3. I started late. I saved money and began college to be a teacher (primary) when I was 22. I had quit my job, but was still living at home and my parents were very supportive. I got two government loans because teachers were needed at that time. I married when I was almost 34. My son was born when I was almost 35, and my daughter when I was almost 37. I spent the last years of my 30’s, my 40’s and many of my 50’s raising the children. I worked full-time from the years my son was in the last two years of high school, and my daughter was in middle school. This was after I had to put my mother in the nursing home because of Alzheimer’s. She had lived with us about 7 years after my dad died. I, and my husband when he could, tried to be there for scouting and school band performances from grade school to the end of high school, and for the plays my daughter was in the last two years of high school. We also attended some college functions. My son is now almost 38 and married,and my daughter turns 36 this month. He’s a Law Librarian, planning on going back to get a Law degree, and she’s an actor. I didn’t worry much about aging as that was the least of my problems. My husband is bi-polar. It was difficult at times, but it certainly gave me a lot of experiences to use for my writing.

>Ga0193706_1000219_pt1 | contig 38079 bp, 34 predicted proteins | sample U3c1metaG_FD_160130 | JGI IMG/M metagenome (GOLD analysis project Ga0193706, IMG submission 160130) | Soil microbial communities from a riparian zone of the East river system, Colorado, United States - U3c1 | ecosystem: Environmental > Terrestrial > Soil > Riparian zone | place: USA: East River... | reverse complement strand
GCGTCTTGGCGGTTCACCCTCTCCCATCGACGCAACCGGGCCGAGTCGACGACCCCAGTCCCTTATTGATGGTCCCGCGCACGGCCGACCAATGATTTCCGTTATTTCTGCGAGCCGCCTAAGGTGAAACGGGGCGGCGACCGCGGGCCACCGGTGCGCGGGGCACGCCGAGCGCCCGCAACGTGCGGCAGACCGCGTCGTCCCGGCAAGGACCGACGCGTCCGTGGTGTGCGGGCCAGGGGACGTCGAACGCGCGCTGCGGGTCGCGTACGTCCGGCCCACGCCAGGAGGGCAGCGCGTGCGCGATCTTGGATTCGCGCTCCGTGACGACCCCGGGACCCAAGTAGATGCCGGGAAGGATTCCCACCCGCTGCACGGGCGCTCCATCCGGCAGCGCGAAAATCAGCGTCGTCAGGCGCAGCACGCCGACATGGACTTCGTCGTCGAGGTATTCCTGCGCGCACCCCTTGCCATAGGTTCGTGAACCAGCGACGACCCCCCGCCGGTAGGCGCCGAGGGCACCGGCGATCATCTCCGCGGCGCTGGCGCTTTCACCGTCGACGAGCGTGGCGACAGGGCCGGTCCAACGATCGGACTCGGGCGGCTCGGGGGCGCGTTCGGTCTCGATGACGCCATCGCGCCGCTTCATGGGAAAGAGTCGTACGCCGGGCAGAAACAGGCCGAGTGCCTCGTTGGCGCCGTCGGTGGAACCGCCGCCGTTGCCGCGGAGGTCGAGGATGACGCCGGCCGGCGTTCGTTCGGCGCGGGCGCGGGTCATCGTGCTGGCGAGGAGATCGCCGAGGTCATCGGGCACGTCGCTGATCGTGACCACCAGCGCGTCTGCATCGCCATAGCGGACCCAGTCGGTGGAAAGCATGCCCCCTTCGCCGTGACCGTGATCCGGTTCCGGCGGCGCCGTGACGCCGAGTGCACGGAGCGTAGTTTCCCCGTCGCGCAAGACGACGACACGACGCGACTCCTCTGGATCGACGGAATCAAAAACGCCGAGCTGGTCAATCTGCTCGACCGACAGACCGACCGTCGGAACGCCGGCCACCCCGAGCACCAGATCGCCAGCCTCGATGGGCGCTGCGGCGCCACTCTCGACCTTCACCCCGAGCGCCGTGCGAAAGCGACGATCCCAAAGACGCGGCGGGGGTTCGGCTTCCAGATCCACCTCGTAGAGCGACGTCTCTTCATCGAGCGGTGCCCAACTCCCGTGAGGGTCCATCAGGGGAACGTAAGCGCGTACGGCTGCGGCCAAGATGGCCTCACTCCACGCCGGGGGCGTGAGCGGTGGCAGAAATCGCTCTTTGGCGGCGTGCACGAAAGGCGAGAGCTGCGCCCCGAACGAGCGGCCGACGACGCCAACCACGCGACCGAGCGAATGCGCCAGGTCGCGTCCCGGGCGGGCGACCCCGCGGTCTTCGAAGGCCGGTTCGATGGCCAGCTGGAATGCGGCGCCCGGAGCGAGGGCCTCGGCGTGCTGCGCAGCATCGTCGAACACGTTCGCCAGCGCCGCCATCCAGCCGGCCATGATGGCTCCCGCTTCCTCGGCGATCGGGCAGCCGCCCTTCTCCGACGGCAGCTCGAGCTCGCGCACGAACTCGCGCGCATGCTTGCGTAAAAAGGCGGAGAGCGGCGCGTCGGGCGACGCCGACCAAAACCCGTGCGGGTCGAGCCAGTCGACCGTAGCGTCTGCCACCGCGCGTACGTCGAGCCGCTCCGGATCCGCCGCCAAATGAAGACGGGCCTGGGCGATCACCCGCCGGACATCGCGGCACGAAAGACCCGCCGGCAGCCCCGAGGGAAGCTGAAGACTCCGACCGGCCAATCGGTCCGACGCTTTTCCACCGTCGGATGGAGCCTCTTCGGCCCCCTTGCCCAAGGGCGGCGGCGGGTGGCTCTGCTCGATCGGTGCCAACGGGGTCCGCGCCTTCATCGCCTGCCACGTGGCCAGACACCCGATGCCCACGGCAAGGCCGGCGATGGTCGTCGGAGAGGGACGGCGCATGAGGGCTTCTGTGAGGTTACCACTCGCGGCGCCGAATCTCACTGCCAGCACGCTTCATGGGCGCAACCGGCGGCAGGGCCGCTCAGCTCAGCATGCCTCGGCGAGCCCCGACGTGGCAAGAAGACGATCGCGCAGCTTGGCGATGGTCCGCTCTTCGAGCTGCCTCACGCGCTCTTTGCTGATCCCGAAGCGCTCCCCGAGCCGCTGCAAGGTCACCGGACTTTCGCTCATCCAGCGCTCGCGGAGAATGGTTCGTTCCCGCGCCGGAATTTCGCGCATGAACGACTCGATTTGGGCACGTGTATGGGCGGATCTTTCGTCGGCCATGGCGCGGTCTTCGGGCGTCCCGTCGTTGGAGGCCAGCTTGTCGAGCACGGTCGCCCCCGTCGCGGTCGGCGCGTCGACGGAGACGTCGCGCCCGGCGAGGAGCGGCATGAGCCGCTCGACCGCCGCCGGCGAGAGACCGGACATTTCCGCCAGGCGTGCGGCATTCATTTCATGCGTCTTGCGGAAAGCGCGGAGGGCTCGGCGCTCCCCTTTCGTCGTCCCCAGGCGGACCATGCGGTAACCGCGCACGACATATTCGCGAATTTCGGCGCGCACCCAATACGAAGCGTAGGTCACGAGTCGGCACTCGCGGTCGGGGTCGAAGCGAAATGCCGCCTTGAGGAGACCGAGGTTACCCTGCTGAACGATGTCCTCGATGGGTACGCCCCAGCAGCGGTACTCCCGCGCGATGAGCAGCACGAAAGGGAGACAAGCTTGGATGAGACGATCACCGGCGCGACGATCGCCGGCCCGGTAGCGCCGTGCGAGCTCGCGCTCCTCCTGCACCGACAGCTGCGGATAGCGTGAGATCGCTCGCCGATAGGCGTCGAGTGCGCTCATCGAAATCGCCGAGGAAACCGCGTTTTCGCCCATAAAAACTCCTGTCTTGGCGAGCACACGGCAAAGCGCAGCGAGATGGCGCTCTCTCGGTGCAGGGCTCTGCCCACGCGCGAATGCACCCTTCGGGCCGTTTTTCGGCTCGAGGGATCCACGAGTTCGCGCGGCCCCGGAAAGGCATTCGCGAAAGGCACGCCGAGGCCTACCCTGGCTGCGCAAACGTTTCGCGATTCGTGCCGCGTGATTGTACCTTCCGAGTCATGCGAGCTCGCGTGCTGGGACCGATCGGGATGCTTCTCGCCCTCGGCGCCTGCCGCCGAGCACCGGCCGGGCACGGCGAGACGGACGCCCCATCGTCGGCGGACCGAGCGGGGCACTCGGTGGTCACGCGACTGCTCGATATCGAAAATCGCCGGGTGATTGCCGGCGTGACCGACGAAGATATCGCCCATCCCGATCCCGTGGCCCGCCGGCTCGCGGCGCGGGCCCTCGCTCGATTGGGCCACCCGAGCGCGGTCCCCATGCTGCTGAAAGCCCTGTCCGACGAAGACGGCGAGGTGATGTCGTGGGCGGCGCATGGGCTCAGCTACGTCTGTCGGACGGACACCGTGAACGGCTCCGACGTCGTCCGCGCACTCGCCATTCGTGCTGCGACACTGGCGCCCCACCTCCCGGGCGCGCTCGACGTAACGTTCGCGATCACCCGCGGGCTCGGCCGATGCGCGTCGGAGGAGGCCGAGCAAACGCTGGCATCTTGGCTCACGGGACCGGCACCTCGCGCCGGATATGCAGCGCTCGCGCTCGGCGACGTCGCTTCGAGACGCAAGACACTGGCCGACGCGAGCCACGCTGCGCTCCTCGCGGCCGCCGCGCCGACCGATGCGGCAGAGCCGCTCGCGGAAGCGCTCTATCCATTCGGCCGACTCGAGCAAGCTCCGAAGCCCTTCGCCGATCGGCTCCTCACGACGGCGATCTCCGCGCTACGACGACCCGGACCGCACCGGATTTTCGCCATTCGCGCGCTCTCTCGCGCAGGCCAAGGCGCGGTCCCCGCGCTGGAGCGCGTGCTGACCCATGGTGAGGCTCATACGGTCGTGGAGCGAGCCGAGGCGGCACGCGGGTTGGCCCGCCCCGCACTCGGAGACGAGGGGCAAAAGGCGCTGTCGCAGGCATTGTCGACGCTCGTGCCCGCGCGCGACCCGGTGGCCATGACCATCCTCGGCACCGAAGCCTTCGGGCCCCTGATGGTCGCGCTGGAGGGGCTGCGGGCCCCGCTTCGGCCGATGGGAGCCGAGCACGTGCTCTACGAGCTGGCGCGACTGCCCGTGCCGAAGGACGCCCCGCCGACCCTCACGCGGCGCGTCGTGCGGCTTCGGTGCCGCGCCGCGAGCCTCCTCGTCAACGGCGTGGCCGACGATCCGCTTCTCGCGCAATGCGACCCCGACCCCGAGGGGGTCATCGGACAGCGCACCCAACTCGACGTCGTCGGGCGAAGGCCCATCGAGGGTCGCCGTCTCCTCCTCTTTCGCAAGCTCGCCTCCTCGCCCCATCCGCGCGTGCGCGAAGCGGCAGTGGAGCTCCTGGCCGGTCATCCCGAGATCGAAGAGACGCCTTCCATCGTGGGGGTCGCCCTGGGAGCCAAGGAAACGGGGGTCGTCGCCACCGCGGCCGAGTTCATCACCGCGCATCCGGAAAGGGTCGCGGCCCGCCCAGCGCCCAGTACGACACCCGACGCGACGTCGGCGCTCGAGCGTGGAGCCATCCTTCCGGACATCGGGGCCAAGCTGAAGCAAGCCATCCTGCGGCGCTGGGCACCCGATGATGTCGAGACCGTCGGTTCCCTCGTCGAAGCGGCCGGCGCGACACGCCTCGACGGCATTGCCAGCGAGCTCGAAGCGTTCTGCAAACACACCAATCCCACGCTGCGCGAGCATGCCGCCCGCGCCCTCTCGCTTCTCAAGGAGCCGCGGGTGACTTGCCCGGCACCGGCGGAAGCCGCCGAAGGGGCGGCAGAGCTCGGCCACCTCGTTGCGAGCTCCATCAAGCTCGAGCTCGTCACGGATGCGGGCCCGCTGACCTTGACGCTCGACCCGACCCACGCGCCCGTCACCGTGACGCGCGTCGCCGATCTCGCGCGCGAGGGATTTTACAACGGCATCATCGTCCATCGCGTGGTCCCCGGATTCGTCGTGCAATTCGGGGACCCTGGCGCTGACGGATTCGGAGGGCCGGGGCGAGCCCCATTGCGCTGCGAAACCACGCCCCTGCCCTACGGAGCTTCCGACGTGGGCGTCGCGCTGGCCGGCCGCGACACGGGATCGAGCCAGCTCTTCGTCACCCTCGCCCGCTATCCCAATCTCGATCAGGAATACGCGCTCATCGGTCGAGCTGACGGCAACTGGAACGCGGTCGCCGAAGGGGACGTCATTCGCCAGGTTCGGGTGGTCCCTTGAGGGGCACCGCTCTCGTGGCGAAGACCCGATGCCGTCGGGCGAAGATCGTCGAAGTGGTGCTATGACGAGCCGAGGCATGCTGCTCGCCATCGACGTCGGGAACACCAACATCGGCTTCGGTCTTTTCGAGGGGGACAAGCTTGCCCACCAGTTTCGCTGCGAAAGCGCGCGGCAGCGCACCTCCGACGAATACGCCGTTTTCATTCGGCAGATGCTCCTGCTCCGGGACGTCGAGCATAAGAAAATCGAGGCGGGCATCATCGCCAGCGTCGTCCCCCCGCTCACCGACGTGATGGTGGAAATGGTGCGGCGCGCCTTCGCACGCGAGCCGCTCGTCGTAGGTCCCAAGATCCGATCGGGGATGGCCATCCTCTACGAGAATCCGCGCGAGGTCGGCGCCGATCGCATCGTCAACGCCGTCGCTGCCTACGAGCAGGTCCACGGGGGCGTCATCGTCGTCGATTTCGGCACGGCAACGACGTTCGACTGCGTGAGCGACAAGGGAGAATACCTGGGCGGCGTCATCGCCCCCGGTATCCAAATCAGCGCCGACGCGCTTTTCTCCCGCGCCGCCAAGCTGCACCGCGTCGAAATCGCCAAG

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    • Patricia, you have had a lot to manage, and you’ve worked hard for much of your life. I can see how different things must seem from my experience! Thank you so much for sharing your experience and perspective on this subject. It’s humbling to remember that thinking and writing about aging and parenting is a luxury. I really appreciate your open, thoughtful take on things. Thanks!

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  4. zeudytigre says: